Does The Kihei Community Plan Include a New Mega Mall? No Way, No How!

By Mark Hyde, Guest Blogger.

The future of south Maui will be decided this coming week, July19 and 20, when the state Land Use Commission (LUC) convenes on the 19th of July at 2 PM at the Maui Arts and Cultural Center to assess a proposed final environmental impact statement (FEIS) for what has been appropriately dubbed the “Mega Mall.”

You may recall that in late January 2012 prior owners of the land, with the backing of the Arakawa administration, announced that construction was about to begin on what was going to be the largest retail shopping center in Maui County, making the intersection of Pi’ilani Highway and Kaonoulu Street the busiest in the county. The people of south Maui were shocked, appalled and surprised by the news, having never heard anything about it and never having had an opportunity to comment on it.

In response, Kihei Community Association convened a public forum to learn more, inviting then south Maui council representative Don Couch and current Planning Director William Spence to appear and tell the community what was up. They did, telling the standing-room-only crowd that the project was fully entitled, there was nothing anyone could do about it and chiding the audience for not having spoken up about the project when they had a chance. None of this was true.

In fact, the project was entirely rogue. In 1995 Kaonoulu Ranch gained approval from the LUC to develop a 123-lot light industrial park on the 88-acre site. All was above board. Then in 2005 the Ranch sold the property, undeveloped, to a group of investors who immediately began converting use of the property to retail, in the process subdividing the parcel into 4 large lots, not 123. Simultaneously, these owners ceased filing mandated progress reports with the LUC.

After the 2012 Kihei Community Association meeting, and sensing something amiss, examination of the state’s files in Honolulu revealed that the proposed Mega Mall development clearly violated the LUC’s 1995 Order, which required development of the land in substantial compliance with the plans and representations made to the LUC.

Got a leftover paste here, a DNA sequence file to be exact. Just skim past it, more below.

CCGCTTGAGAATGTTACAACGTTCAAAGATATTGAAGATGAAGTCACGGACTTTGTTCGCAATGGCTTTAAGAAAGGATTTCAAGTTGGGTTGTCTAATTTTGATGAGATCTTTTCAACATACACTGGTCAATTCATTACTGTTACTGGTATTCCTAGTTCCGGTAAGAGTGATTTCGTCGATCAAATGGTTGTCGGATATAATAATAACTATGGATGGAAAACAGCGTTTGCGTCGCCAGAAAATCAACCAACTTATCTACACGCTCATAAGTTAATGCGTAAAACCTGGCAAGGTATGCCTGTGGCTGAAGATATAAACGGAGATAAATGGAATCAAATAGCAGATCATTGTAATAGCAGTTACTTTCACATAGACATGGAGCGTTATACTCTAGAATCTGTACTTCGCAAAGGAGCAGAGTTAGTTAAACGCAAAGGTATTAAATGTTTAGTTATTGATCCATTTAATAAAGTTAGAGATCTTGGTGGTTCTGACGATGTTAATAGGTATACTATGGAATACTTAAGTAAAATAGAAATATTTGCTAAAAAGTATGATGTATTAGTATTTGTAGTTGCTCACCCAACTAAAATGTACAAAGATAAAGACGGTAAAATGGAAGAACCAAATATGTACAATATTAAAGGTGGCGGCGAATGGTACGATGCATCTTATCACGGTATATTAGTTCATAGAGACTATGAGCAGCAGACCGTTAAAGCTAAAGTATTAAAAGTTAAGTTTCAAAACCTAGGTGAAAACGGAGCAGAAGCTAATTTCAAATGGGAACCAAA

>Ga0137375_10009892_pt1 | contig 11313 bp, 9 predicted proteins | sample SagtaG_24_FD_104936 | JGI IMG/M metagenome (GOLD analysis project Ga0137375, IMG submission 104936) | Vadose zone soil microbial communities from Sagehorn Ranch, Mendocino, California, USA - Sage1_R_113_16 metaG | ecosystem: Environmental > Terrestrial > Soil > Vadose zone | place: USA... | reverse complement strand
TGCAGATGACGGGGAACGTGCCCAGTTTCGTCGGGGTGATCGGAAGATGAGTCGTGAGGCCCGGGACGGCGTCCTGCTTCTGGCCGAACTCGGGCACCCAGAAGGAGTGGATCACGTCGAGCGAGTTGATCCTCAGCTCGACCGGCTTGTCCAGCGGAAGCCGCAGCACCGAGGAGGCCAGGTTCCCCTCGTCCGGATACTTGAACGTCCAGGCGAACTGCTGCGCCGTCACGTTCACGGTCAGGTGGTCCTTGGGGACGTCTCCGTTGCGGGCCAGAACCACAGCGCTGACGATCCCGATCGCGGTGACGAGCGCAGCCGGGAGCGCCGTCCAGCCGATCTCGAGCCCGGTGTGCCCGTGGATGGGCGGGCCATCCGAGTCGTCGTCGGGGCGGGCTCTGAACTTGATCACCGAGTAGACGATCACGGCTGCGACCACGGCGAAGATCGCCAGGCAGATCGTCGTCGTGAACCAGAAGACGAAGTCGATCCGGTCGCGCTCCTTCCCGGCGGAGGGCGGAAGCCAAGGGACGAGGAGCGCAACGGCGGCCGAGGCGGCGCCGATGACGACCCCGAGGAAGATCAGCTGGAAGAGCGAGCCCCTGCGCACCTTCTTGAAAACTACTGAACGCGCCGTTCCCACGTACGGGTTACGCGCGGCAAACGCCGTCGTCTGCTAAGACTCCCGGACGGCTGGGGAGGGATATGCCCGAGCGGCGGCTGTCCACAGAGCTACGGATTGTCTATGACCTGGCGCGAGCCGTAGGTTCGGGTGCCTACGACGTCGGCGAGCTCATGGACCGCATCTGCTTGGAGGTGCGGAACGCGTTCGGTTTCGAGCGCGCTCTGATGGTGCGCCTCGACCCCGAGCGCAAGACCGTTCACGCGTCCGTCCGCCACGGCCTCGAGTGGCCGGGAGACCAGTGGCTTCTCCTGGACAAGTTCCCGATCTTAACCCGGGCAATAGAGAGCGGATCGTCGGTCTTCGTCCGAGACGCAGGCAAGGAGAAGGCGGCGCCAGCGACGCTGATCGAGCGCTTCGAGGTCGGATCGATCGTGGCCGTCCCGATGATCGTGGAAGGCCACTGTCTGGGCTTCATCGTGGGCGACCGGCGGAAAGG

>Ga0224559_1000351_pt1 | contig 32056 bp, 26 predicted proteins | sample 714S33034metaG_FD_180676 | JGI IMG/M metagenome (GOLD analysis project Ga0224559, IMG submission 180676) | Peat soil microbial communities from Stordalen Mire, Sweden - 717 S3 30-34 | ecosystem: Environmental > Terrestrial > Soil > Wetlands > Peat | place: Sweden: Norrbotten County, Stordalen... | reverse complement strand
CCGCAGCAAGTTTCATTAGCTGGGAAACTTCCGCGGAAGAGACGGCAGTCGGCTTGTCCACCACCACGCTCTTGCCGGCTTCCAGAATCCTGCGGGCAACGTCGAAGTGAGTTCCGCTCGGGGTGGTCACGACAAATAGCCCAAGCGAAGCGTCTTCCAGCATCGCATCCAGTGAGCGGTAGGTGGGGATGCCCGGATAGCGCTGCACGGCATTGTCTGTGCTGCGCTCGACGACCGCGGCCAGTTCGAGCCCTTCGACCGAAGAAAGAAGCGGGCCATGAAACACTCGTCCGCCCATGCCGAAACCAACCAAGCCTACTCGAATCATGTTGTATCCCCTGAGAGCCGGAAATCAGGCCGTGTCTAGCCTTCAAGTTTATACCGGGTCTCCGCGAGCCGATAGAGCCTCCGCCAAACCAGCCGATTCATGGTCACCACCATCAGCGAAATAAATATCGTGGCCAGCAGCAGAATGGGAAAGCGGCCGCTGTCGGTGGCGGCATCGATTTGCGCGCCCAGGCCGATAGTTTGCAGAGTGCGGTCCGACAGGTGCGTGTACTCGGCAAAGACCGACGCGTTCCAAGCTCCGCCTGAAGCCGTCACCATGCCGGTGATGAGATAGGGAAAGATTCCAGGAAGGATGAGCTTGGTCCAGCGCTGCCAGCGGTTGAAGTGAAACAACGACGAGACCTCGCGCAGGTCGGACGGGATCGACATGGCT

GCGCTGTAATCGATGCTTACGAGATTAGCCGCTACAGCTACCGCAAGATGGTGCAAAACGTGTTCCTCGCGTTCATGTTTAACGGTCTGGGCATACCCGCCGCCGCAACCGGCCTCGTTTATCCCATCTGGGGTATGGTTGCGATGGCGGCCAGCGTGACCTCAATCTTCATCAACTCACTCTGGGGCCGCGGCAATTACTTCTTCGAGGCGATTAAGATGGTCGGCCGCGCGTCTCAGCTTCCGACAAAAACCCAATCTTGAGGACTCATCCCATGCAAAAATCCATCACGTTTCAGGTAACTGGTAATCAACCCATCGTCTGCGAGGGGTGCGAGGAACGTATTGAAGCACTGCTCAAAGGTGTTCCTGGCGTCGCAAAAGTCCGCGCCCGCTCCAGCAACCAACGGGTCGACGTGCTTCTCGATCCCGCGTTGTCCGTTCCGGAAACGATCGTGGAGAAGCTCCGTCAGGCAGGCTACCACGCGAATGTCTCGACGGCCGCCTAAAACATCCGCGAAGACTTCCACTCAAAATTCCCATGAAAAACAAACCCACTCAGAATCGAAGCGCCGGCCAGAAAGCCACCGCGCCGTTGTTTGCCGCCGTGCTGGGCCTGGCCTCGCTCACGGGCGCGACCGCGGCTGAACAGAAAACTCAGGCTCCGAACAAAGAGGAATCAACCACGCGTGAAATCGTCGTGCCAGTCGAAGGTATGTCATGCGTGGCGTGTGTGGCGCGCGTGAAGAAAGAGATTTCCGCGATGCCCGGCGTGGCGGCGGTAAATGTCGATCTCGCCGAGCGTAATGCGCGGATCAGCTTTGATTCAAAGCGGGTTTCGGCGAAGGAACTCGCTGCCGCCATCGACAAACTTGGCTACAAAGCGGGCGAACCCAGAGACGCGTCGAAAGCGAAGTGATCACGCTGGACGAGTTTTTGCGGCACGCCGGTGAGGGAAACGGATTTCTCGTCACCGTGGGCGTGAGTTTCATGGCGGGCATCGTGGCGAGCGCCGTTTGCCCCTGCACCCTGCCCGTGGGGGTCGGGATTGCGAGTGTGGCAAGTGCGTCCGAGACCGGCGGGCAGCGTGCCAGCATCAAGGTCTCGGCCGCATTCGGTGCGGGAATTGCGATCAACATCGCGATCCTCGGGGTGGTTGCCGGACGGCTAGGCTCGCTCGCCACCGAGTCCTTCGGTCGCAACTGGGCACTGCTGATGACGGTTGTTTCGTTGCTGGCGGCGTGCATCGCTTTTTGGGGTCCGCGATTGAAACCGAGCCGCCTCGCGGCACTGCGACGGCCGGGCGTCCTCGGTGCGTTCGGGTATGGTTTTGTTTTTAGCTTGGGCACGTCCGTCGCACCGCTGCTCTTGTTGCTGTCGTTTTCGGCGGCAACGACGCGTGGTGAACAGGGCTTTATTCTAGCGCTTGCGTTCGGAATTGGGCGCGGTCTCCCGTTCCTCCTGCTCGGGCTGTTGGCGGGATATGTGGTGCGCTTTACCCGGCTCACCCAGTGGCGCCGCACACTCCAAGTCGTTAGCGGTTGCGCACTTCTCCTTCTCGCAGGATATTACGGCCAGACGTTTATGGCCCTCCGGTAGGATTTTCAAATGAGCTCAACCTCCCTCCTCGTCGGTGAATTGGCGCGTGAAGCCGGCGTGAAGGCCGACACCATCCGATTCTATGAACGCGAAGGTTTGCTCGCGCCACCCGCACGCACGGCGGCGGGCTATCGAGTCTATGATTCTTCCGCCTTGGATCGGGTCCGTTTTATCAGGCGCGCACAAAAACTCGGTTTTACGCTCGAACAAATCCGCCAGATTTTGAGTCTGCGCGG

Upon return to Maui, the violation was immediately brought to the attention of the Arakawa administration through its directors of Economic Development and Planning, pointing out that under state law, counties have the legal duty to enforce LUC orders.   They refused to act. One’s response was to say he’d served 5 years on the LUC and had chaired it, a way of communicating he was connected. That meeting lasted less than 5 minutes.

So Maui Tomorrow, South Maui Citizens for Responsible Growth and Daniel Kanahele filed an action with the LUC, challenging the development. After a three-day contested case hearing during which the county sat with the developers, the LUC found the owners in violation of the order – for failure to develop the land as represented and failure to file ordered reports, etc.

Next week the Mega Mall will be back before the LUC, this time for consideration of the owner’s proposed final environmental impact statement. The proposed FEIS shows the southern half of the property still destined for a retail shopping center. Earlier depictions of this portion of the site show large spaces for “big box” stores (but not the document before the LUC). The northern portion of the property is proposed for additional retail, some apartments and, maybe, some light industrial use.

Here’s the rub. The development violates the lawful Kihei-Makena Community Plan, which the developers dismiss based largely on the claim that the county says the development need not comply with the community plan or that it does in fact comply.    Please know, it does not comply, no way, no how.

So, if you believe residents should have a say in how our communities are developed, expressed through the community planning process, and if you believe in the rule of law as essential to good community planning and health, then stand up, come to the LUC meeting and demand integrity in county government and respect for our community plans, knowing that the Hawaii Supreme Court and a state Court of Appeals have declared our community plans have the force and effect of law.


Leave a Comment